Chuck Peddle

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Charles Ingerham Peddle
Chuck Peddle (cropped).jpg
Born 1937 (age 80–81)
Bangor, Maine
United States
North America
Nationality American
Other names Chuck Peddle
Occupation electrical engineer
Known for personal computer pioneer
Notable work 6502 microprocessor
KIM-1 SBC
Commodore PET PC

Charles Ingerham Peddle[1] (born 1937) is an American electrical engineer best known as the main designer of the MOS Technology 6502 microprocessor, as well as the KIM-1 SBC (single-board computer) and its successor the Commodore PET PC (personal computer), both based on the 6502.[2]

Biography[edit]

In 1937, Peddle was born in Bangor, Maine, United States, North America. He worked in a radio station while in high school.[2]

In 1955, Peddle joined the Marine Corps. He attended the University of Maine where he earned a BSc degree in Engineering Physics. Afterwards, he went to work for General Electric working with time sharing systems.[2]

In 1973, Peddle worked at Motorola on the development of the 6800 processor.[2]

Peddle recognized a market for an ultra-low-price microprocessor and began to champion such a design to complement the $300 Motorola 6800. His efforts were frustrated by Motorola management and he was told to drop the project. He then left for MOS Technology, where he headed the design of the 650x family of processors; these were made as a $25 answer to the Motorola 6800. The most famous member of the 650x series was the 6502, developed in 1976, which was priced at 15% of the cost of an Intel 8080, and was subsequently used in many commercial products, including the Apple II, Commodore VIC-20, Nintendo Entertainment System, Atari 8-bit computers and arcade video games, Oric computers, and BBC Micro from Acorn Computers.[2][3]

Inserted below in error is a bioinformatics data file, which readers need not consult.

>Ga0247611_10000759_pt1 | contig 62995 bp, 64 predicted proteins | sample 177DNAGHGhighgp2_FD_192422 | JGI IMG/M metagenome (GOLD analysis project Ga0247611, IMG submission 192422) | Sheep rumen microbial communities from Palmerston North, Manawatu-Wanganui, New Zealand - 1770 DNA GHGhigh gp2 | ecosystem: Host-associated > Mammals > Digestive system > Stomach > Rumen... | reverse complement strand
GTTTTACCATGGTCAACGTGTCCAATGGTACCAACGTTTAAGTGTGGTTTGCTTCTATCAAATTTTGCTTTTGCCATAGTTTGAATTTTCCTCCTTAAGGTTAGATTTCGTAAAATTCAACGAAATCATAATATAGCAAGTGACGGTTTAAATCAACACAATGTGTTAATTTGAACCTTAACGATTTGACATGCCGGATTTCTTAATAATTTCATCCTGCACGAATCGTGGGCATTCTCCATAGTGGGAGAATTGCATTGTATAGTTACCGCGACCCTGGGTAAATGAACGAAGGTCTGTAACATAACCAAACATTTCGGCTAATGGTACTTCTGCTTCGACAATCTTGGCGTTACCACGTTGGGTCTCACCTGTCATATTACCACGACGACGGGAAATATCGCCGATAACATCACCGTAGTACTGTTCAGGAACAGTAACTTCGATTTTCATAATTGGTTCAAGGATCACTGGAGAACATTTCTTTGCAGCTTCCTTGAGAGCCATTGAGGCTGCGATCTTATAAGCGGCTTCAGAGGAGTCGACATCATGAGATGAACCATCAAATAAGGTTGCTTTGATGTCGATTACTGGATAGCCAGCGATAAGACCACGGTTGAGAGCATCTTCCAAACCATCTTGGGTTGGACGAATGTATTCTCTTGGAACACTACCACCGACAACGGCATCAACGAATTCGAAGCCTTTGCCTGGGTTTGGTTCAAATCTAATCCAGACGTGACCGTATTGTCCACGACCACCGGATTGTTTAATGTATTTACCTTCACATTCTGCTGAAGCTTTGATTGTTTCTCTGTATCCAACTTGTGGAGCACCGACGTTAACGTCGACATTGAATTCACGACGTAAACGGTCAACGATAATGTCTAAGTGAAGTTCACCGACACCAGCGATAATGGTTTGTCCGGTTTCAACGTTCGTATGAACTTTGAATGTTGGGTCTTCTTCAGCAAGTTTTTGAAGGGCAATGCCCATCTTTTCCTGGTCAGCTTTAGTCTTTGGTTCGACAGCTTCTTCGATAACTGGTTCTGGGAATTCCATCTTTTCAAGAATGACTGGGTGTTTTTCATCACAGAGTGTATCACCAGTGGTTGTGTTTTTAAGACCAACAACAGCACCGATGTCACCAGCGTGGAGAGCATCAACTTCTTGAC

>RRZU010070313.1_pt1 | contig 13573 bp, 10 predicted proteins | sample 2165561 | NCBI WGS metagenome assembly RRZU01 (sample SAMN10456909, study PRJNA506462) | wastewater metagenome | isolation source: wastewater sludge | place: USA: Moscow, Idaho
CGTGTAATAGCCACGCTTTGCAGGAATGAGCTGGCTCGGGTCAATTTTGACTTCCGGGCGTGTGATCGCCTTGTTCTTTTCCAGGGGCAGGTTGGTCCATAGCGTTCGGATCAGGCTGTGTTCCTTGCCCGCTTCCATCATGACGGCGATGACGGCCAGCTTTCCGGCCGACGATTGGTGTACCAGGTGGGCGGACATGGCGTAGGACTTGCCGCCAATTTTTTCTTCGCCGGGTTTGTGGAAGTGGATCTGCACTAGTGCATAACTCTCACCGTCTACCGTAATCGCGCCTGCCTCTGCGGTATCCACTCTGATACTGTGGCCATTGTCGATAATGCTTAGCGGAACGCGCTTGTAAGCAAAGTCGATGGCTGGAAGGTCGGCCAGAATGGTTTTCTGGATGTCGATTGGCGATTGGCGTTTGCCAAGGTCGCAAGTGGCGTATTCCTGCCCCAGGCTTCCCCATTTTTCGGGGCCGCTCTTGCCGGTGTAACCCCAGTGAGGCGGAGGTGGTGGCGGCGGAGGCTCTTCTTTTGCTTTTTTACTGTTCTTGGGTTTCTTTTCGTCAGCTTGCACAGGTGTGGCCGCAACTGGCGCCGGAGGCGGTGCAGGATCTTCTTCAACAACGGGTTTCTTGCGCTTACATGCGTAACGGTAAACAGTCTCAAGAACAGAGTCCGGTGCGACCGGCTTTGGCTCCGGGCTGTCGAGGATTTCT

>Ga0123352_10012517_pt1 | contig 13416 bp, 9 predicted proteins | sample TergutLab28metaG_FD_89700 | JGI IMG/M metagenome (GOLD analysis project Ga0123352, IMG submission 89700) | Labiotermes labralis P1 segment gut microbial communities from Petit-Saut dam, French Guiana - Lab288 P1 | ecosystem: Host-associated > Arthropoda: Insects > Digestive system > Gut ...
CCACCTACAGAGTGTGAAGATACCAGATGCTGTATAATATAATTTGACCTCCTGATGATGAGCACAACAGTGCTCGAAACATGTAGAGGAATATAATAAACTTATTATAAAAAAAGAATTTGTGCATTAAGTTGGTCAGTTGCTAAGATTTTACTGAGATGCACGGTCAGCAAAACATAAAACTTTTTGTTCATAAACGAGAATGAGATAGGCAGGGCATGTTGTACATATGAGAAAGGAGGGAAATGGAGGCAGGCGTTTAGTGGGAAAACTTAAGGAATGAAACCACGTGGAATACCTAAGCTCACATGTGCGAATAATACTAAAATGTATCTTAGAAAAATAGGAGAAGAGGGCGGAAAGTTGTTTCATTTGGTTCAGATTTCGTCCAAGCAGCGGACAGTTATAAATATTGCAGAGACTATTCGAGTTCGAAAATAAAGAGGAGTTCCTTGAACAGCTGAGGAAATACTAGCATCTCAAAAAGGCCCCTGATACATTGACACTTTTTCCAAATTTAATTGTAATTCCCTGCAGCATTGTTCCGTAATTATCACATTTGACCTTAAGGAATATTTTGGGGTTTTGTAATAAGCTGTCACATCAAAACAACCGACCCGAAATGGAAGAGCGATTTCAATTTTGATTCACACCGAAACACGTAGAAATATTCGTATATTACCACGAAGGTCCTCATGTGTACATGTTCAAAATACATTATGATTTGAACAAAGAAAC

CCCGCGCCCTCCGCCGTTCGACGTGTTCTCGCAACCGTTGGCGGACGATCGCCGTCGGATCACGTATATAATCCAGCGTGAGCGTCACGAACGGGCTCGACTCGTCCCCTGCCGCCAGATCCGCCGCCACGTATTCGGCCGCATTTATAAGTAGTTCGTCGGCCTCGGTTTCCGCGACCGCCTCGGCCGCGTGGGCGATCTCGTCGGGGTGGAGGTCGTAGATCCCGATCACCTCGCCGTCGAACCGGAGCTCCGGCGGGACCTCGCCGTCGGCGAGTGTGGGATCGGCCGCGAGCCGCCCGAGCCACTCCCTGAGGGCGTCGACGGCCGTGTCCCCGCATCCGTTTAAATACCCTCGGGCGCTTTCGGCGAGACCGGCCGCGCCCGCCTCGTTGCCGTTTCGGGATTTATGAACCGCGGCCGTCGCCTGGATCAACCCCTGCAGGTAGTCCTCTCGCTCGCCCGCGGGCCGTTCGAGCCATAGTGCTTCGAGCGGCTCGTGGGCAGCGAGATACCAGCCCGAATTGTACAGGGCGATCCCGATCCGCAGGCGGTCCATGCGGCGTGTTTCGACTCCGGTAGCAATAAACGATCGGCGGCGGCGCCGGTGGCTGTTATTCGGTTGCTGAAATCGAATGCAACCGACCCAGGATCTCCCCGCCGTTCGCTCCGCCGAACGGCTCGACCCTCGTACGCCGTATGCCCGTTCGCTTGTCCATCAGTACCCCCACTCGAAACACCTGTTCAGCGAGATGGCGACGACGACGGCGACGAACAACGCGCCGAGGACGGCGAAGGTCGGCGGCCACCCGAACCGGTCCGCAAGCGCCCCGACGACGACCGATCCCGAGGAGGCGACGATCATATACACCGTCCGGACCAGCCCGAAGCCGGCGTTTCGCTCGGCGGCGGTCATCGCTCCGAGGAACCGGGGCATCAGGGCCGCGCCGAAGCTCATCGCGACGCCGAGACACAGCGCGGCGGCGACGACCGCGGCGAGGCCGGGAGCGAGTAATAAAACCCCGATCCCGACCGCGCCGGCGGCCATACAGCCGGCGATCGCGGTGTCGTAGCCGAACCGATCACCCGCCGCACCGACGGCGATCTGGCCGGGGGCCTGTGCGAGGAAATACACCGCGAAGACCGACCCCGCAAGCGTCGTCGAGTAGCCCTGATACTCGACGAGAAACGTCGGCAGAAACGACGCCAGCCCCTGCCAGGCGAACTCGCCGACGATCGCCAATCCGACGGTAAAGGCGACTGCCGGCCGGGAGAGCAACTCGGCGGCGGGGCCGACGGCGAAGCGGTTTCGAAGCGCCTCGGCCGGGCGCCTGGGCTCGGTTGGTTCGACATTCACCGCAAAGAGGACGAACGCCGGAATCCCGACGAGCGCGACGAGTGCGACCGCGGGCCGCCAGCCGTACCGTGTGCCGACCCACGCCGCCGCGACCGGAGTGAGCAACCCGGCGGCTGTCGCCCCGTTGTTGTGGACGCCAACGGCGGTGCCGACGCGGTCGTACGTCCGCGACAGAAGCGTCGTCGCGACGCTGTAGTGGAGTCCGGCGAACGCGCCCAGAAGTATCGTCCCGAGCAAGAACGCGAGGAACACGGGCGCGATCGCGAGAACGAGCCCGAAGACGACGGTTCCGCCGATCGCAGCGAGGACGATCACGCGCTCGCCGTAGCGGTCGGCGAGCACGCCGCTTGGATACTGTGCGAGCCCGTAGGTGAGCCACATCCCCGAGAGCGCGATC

The 6502 microprocessor design was also modified to support other computers while maintaining backward compatibility. The 6507 was the CPU of the Atari 2600[4], and peripherals such as the Atari 850 Interface, 810 and 1050 disk drives. Atari used a custom in-house derivative, the 6502C "Sally" in their XL/XE computers and 7800, which is based on the 6502B but with added logic to disable the clock signal, called HALT. Using a process called DMA, this allowed a second microprocessor "ANTIC" to shut off the CPU whenever it needed the data/address bus, allowing them to coexist.[5] The 6510 was used in the Commodore 64.[citation needed]

In 1980, Peddle left MOS Technology, together with CBM financer Chris Fish, to found Sirius Systems Technology. There, Peddle designed the Victor 9000 personal computer.[3]

Legacy[edit]

Chuck Peddle and Bill Mensch are regarded as personal computer pioneers, in that both the 6502 technology and business model were instrumental in helping launch the personal computer revolution.[6][7]

See also[edit]

References[edit]

Bibliography[edit]

  • Bagnall, Brian (2005). On the Edge, The Spectacular Rise and Fall of Commodore. Winnipeg: Variant Press. ISBN 0-9738649-0-7. 

External links[edit]